CAST: Computation and Science for Teachers
Computation and Science for Teachers (CAST) introduces computational reasoning and computational tools into the high school math and science curriculum. The CAST Professional Development Program is an integrated set of modules to train teachers on how to incorporate computational reasoning and tools, such as modeling and simulation, into their curriculum. The first set of modules present a complete program on how to USE models and simulations in the classroom. A second set of modules focus on how to CREATE models and simulations. All instructional materials are available here.
CAST is a joint program of PSC, along with the Maryland Virtual High School and the Western PA Math & Science Collaborative.
The CAST program is motivated by the current crisis in science and technology education in the U.S. In a landmark 2005 report "Rising Above the Gathering Storm: Energizing and Employing America for a Brighter Economic Future" from a joint committee of the National Academies, they wrote:
"...the committee is deeply concerned that the scientific and technical building blocks of our economic leadership are eroding at a time when many other nations are gathering strength. We fear the abruptness with which a lead in science and technology can be lost - and the difficulty of recovering a lead once lost, if indeed it can be regained at all."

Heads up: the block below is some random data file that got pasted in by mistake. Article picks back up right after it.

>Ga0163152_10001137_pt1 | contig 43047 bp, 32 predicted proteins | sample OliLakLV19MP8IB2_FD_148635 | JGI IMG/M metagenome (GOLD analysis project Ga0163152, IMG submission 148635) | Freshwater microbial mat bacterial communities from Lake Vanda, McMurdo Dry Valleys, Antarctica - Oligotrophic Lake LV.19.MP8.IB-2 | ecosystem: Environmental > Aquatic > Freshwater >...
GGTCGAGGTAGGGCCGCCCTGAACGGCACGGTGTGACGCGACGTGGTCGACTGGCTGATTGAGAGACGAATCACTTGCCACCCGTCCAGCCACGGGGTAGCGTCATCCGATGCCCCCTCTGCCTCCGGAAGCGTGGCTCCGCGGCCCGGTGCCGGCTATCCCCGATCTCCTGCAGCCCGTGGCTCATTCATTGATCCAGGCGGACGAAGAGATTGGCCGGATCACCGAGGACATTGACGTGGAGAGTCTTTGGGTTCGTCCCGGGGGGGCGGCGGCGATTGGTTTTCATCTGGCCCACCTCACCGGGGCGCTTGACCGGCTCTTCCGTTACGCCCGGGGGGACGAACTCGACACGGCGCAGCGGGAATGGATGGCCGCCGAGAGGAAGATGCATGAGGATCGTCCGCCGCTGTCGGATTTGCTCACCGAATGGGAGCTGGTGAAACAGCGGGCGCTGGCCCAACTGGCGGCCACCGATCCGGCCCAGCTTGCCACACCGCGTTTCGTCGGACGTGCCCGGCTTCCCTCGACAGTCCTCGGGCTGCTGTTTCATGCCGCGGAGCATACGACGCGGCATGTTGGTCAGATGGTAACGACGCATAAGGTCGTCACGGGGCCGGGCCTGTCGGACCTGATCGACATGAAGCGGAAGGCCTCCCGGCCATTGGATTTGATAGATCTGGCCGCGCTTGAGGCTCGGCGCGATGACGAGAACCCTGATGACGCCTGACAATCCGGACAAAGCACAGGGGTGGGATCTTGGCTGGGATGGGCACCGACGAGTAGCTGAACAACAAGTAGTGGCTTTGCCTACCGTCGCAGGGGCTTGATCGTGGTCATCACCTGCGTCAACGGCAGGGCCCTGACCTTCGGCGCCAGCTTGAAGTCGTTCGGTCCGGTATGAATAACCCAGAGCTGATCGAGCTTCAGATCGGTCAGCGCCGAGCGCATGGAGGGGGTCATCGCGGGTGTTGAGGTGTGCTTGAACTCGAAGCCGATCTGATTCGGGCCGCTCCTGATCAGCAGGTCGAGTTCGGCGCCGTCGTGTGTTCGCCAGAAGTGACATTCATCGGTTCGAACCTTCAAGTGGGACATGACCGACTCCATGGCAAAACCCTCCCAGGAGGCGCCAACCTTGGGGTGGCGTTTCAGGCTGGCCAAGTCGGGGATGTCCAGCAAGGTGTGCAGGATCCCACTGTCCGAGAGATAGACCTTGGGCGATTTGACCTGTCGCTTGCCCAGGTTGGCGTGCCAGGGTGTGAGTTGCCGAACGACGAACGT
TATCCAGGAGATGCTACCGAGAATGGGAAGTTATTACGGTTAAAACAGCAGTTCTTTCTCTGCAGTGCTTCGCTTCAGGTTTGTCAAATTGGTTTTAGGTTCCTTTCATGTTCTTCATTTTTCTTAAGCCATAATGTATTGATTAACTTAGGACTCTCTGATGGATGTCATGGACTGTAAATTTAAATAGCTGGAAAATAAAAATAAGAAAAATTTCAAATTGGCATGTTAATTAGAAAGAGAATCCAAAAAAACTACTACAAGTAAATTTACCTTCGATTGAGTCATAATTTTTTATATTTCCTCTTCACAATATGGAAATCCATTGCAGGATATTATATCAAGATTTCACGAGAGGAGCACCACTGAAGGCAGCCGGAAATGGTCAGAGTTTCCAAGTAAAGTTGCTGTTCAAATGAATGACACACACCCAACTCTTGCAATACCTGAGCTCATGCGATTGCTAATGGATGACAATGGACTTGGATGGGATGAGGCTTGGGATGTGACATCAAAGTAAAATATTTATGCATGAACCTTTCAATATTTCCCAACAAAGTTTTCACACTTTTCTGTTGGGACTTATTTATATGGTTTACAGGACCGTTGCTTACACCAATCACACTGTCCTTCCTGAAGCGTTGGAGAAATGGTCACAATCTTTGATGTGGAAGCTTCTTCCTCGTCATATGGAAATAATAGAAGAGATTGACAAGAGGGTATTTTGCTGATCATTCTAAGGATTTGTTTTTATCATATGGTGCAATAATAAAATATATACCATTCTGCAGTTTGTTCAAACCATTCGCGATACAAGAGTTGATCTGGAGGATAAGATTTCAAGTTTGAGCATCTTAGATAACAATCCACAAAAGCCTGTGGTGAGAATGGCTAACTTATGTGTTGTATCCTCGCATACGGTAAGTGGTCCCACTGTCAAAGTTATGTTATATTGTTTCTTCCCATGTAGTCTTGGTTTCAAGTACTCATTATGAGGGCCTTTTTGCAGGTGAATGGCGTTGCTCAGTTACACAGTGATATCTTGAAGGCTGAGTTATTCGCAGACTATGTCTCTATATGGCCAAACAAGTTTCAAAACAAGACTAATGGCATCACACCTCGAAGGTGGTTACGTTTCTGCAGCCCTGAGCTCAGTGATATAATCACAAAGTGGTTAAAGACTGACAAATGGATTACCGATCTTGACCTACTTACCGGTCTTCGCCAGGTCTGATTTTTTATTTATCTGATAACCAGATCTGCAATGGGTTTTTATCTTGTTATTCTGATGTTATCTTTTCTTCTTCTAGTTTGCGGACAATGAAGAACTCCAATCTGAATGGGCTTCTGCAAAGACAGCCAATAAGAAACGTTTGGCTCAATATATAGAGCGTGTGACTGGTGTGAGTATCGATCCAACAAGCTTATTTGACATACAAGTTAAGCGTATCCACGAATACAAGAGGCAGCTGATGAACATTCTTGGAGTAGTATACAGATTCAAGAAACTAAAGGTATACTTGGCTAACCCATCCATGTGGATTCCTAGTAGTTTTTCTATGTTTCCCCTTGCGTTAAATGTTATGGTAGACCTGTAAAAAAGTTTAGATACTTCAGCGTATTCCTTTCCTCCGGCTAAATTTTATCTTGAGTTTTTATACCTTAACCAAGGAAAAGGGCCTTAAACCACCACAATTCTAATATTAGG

Their first recommendation: "Increase America's talent pool by vastly improving K-12 science and mathematics education."
The CAST program proposes to bring to the classroom the same problem-solving, technology-rich approaches currently used in scientific research and in business. Computational science has become a powerful paradigm to complement other approaches. Computational tools, ranging from spreadsheets on microprocessors to advanced molecular modeling tools on supercomputers, are allowing scientists to model processes too costly or impossible to investigate in other ways. Computational tools such as modeling and simulation can be considered a new way of doing science, along with experimentation to test a hypothesis. Often the analytical solutions provided by computational science help students to better understand the complex scientific concepts.Financial support for the CAST program provided by: The DSF Charitable Foundation, the Henry C. Frick Fund of the Buhl Foundation, and the Grable Foundation.